I was lucky enough to meet Lonnie once. This came about through Dickie Bishop. Lonnie had just returned from another successful tour throughout America which included performing in Las Vegas and was appearing at London ’s Prince of Wales theatre. As all tickets for the show were sold Dickie and I were allowed to wait in Lonnie’s dressing room until he had finished his show. At the end Lonnie came off stage and after a brief rest to come down to earth from his highly adrenalin charged performance he proceeded to regale us with hilarious tales and anecdotes from his wonderful tour of the USA .
   Whilst I enjoyed many of Lonnie’s Skiffle songs particularly the religious ones such as ‘Just a closer walk with Thee’ and ‘Precious Lord, Lead me on’ there is one number which for me is his best. Unlike the above mentioned type of song this one comes from a Broadway show, and subsequent film, called Bells are Ringing. The song is called ‘The Party’s Over’ which went on to say ‘it’s time to call it a day’. Lonnie sang this lovely song very slowly and with great feeling and emotion. It was a world away from many of his usual skiffle numbers. Unfortunately, the party was finally over and the time to call it a day came on November 3rd 2012 when Lonnie who was half way through a UK tour, and had a history of heart problems, collapsed and died aged 71 at Market Deeping in Lincolnshire .
   My love for Trad Jazz continued and when my brother Bernard and his Band were engaged to perform every Sunday afternoon at the Hamborough Tavern in Hayes, Middlesex  I would go along and help out by taking the money at the door whilst enjoying the music for free.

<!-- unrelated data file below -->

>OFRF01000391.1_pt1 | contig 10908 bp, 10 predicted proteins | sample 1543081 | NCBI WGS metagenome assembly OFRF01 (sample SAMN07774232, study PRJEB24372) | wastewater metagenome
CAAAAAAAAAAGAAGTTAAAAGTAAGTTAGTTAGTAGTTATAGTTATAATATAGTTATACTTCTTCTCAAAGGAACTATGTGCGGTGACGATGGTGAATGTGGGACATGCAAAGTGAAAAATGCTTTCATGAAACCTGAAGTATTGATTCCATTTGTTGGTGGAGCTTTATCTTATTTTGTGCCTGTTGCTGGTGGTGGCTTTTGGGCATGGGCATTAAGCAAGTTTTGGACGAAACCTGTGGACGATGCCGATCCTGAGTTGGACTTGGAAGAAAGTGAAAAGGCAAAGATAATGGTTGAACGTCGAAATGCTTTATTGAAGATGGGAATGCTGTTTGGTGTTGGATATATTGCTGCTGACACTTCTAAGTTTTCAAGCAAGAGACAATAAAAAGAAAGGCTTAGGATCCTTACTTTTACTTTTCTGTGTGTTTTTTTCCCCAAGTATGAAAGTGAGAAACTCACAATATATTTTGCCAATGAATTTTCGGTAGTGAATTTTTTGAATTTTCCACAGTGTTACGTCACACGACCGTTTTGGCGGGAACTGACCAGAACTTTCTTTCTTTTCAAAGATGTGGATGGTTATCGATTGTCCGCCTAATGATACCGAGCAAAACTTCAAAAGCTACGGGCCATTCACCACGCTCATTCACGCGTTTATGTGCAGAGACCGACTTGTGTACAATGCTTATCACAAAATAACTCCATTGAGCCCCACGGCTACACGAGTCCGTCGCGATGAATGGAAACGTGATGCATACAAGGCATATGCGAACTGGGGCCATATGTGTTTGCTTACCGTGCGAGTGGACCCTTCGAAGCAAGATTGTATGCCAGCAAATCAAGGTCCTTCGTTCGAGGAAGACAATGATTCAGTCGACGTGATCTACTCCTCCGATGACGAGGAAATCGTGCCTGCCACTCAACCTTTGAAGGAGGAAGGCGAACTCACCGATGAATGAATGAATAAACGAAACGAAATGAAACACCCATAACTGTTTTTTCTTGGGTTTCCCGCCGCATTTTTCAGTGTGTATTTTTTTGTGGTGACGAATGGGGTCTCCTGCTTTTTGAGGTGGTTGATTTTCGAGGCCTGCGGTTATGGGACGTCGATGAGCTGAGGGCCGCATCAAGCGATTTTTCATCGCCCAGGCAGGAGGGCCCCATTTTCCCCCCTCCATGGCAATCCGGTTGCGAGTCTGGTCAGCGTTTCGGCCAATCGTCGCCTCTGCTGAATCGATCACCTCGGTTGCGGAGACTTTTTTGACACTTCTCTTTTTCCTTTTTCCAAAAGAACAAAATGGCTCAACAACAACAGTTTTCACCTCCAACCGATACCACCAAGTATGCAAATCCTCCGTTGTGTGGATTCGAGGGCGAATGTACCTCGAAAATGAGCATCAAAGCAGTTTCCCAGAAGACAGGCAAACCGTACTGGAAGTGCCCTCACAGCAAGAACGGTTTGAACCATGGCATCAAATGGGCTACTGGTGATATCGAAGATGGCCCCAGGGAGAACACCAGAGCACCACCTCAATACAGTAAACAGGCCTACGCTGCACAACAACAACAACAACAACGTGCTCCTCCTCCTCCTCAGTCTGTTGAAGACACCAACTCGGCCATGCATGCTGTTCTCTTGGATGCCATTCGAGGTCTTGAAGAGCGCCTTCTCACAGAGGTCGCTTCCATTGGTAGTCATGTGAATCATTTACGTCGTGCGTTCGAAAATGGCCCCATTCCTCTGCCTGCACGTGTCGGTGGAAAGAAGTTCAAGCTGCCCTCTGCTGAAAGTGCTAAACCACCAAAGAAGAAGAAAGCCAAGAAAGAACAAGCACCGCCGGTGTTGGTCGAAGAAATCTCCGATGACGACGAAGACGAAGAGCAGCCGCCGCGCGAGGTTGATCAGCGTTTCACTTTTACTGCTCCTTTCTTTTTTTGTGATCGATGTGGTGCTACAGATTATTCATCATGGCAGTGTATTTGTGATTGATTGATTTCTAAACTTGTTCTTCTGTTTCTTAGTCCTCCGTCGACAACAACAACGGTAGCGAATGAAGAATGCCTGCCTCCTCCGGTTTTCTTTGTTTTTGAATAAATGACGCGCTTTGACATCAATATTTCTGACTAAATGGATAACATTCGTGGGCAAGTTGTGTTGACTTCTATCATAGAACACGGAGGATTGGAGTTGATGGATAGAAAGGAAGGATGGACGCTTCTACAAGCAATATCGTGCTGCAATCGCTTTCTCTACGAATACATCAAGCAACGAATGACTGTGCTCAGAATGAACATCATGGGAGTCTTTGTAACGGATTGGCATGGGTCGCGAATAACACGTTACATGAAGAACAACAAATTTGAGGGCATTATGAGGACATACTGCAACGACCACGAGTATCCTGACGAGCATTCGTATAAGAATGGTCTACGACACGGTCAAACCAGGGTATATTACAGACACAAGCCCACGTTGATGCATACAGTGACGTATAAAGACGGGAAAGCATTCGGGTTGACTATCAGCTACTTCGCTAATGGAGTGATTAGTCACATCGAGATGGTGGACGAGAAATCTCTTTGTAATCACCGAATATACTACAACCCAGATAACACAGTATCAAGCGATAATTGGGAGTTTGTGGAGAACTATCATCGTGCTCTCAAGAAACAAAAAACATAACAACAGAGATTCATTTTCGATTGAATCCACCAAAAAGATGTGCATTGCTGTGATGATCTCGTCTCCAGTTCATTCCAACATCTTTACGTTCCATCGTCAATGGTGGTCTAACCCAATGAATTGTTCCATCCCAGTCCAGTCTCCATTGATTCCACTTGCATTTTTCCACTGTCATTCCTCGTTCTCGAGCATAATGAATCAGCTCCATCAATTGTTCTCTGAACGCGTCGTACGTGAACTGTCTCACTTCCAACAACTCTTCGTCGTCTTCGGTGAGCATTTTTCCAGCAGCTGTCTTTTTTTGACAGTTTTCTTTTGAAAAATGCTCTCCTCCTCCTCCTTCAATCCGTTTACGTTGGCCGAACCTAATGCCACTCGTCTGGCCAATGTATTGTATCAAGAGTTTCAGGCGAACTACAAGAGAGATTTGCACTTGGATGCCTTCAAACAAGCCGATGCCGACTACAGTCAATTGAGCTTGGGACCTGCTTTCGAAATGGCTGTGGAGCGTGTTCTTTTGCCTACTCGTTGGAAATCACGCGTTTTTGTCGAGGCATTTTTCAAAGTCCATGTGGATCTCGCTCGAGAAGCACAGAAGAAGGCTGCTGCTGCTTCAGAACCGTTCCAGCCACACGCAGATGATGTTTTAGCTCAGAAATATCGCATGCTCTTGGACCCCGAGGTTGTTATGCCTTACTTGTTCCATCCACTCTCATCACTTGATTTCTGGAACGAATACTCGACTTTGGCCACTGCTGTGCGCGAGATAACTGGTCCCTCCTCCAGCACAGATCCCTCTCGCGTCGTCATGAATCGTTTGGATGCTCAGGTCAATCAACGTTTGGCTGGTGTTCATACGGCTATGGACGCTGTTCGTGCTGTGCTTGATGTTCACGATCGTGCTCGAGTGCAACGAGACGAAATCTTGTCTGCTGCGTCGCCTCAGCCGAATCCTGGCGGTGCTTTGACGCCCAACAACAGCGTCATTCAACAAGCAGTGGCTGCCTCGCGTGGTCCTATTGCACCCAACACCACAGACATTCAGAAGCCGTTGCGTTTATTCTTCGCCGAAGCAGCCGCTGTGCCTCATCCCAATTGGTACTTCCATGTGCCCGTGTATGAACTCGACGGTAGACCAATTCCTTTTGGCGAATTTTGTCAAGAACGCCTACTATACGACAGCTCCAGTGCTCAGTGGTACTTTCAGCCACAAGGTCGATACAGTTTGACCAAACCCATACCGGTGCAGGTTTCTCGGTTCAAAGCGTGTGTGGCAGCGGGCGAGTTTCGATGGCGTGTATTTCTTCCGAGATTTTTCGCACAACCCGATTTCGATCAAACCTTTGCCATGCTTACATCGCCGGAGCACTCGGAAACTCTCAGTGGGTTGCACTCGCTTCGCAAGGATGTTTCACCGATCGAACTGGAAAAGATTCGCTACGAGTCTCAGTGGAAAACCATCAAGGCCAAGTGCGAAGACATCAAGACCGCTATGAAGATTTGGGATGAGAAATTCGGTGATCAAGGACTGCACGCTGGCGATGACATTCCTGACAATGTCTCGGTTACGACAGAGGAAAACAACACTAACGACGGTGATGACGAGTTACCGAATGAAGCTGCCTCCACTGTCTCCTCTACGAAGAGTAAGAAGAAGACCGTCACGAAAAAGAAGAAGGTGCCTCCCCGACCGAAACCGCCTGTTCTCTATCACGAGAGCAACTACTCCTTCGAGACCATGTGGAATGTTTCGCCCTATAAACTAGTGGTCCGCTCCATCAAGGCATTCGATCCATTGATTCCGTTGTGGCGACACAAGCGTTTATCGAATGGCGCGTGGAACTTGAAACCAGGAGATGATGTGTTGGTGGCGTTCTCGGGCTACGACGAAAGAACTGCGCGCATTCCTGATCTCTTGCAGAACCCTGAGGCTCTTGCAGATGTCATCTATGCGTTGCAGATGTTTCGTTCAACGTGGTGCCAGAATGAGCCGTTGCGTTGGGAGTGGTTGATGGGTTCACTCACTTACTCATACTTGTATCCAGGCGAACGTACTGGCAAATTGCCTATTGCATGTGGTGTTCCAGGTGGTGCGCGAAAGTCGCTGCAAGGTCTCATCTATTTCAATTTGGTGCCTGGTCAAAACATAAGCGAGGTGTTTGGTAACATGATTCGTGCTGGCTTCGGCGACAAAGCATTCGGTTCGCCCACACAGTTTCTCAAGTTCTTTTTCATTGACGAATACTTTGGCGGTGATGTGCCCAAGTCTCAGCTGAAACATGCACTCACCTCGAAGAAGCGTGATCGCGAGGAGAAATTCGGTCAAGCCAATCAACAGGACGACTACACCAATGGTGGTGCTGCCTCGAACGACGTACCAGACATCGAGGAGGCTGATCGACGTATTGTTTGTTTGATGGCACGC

After the Second World War, there was an urgent need for the Government to build more houses to replace the loss of so many due to the Blitz leaving thousands of people homeless, particularly in the London area. It was decided that certain areas of the country would be developed as designated ‘New Towns’. Stevenage and Harlow in Essex were two such New Towns. Another one was Crawley in Sussex . At this time my brother Bernard and his wife Joan were living in a Flat in Greenford and they decided to upgrade and move to Crawley where they bought one of these new houses.  They quickly settled in and it wasn’t long before Bernard, much to his delight; saw an advert for a trumpet player needed to join a Trad Band based in Crawley .
   Although Crawley was, and still is, a town, it was decided that the band would use some poetic licence and so it was that The New City Jazzmen came into being. They were the first band to play at the Crawley Bandstand. This was a big success with the Saturday shoppers and was repeated many times thereafter. The band’s popularity grew quickly and they were in great demand, performing at Weddings, Anniversary and Birthday parties as well as corporate functions all over the Sussex and Surrey areas. L.P records and CD’S were made, copies of which I still have. They were featured and played on the BBC’S Jazz Club. Their success and popularity was to last for the next 54 years ending on the 31st December 2011 when they played, appropriately, their last gig at the Crawley Bandstand. Although it was a dark cold December night the people still turned out to hear them. It was also fitting that one of the numbers they played on that final concert was Louis Armstrong’s ‘What a wonderful World’.   It certainly was on that memorable night in 2011. For anyone interested in learning more about this never to be forgotten group of individuals who bought so much pleasure to all devotees of Traditional Jazz I suggest you go onto Google and insert The New City Jazzmen – Crawley England and sit back and enjoy.
--End of Part Twenty Nine --